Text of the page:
As long as you have a good airtight seal, these should keep for several days in the refrigerator.

Step 6: Final Product

The final product is quite tasty. I must say I was a bit disappointed in the flavor from the mango batch. My current suspect is the use of jarred mango since I couldn't find fresh at the time. The strawberry batch is delicious, though a bit softer than I would like and could probably have done with a longer cooking time.

At the time of writing this it's been 3 days for the strawberry and 2 for the mango. They're doing okay in terms of keeping, however they have gotten a bit moist/sticky on the surface and have managed to mostly dissolve the sugar coating. I'm not sure if this is indicative of an incomplete set (either from a too-short cooking time, or a too-short set time) or if this is due to my containers not being sealed well enough resulting in added humidity from the refrigerator getting in and disrupting them. In any case, they do not appear to actually be suffering from this, rather it's just a cosmetic and stickiness issue.
<p>It's called Turkish Delight.</p>
<p>Turkish delight is a starch based gel, while pate de fruits are a pectin based gel. Similar idea, but a starch based gel will have a different texture and mouthfeel than a pectin based gel.</p>
can this be made with splenda or will that not work?
My guess would be no. Pectin needs sugar to work properly to get the right set/firmness. Obviously there would be sugar in the fruit, but I suspect that it wouldn't be enough. They do make (in powder form at least, not sure about liquid) pectin that works with lower levels of sugar, so some experimentation could be done with that. Next time I try this I plan to use less sugar, and either try to cook the fruit mixture longer to get a higher concentration of natural sugars in it, or start with a fruit that has a high level of pectin to begin with (like apples).
Yeah, it's true. Pectin need sugar to be properly set. But there's a way to manipulate the pectin. You can add some calcium&nbsp; (you can add some limestone water) to the batch. The calcium will help the pectin set without sugar. That's the way diabetic jelly made. (Sorry for bad english grammar/spelling, I'm from Indonesia, food science student.)<br />
&nbsp;That's pretty cool. &nbsp;I'm going to have to look into that and try to make some sugar-free jelly candy, or maybe just some low sugar pate de fruit.
<p>Pomona has a little packet of calcium powder in the box for those fruits that are low in natural pectin.</p><p>www.pomona<strong>pectin</strong>.com</p><p>Pomona's Universal Pectin - our sugar-free, preservative-free, low-methoxyl citrus pectinmakes low sugar jam &amp; jelly with low amounts of any sweetener.</p>
alright cool, thanks.
Is this not called turkish delight?
No. Turkish Delight is a starch-based gel. This recipe is proper Pâte de Fruits!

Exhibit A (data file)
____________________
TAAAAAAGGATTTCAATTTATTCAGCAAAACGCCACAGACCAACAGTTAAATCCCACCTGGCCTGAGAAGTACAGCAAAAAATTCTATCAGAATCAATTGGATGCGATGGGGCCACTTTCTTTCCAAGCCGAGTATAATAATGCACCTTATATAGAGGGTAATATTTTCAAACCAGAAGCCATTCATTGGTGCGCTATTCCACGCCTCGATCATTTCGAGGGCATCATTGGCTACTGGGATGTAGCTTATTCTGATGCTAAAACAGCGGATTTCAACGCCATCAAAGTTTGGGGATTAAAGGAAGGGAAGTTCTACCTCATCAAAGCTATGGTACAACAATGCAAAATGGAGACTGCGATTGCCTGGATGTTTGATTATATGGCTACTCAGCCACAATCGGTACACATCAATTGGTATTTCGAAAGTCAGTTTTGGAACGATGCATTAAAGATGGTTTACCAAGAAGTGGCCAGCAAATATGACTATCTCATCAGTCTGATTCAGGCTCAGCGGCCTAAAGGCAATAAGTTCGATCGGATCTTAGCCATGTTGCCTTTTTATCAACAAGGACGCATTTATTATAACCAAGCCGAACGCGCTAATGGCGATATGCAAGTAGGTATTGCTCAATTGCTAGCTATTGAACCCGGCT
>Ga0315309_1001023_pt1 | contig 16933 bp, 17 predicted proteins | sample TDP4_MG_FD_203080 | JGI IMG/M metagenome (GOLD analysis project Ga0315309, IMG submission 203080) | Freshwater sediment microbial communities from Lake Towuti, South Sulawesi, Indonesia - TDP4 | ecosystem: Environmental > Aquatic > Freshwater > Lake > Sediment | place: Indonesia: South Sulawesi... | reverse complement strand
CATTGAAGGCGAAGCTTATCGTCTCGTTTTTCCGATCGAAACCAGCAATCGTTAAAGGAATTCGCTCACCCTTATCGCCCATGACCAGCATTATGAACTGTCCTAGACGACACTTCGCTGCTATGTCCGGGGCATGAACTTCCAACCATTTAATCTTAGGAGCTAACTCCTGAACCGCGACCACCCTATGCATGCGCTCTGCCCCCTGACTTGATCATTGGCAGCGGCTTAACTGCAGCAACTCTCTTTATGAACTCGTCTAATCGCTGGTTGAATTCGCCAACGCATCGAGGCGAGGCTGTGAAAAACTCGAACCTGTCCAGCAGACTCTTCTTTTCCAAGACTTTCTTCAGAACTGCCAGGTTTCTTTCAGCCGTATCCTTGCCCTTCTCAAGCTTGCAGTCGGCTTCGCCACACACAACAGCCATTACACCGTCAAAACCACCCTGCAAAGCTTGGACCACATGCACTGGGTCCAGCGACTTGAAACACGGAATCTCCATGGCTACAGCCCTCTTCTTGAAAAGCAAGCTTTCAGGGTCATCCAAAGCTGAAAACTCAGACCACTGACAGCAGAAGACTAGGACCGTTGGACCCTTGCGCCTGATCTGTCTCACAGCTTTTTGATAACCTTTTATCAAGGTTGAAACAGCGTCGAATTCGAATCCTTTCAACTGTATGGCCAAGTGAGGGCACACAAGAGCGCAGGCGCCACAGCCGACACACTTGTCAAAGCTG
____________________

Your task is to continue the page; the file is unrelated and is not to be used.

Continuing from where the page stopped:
Indeed, that's true. I've actually never had Turkish delight, but I've been told they have similar textures. I have a couple recipes for it, so I shall have to try making that sometime to compare.
I never heard of Turkish Delight until I first saw "The Lion, the Witch and the Wardrobe". Sounds tasty. I'm not sure I'd sell out for it, though.
there's something similar in big turk candy bars... chocolate coated turkish delight, probably every last bit of it fake, or wrong, but there's an easy place to get a taste.
I love Turkish Delight and recently visited someone who has a business making it! The texture is much chewier than pate de fruit, even more chewy than commercial fruit jellies (the ones cut out like fruit pieces) too. Corn syrup is the main reason it gets so chewy. Corn syrup is often used in chewy caramel too.
It's actually corn starch I believe that provides the texture. Turkish delight is a starch based candy instead of pectin (as in pate de fruit) or gelatin (as in gummy bears). Corn syrup on the other hand is included in many different sugar based candies as it helps prevent unwanted sugar crystallization.
My Mother was seriously allergic to corn, and although I know I am not, I try not to push my luck. I was afraid that I could develop a similar allergy, so although I don't totally reject it, I don't try to subject myself to too much at a time.
<p>do you think corn starch and powdered sugar would be better? that's what they cover turkish delights with and those things store for months.</p>
<p>Have you tried the other recipes yet?</p>
<p>I haven't really made any more P&acirc;te de Fruits in awhile unfortunately.</p>
if i dont have pecatin can i use unflavored gelatin?
You could, with a few caveats. The end product will not be the same candy. Gelatin leads to a much firmer, chewy texture (like a gummy candy), while pectin yields a softer jelly-like texture. I'm not sure what the substitution ratio would be, so you'd probably need to experiment to find a good amount. Also, you generally want to hydrate gelatin in some cold water for a few minutes before adding it to hot liquids to melt it.
Nicely looking result although p&acirc;te de fruits does not contain butter nor pectin. You need a very long cooking time and a setting time in a warm room for almost 48 hours before cutting and sugaring the pieces hence the price...<br>Enjoy,<br>Micka&euml;l<br>
I'd be interested in seeing a recipe if you have one as all the recipes I've found online or in cookbooks use additional pectin.<br><br>I know they can be made without it, but in that case the longer cooking time is just allowing the natural pectin in the fruit to achieve the same end effect. Adding pectin allows a shorter cooking time -- along with less chance of burning the fruit puree -- and also allows it to work well with fruits that have a very low level of natural pectin.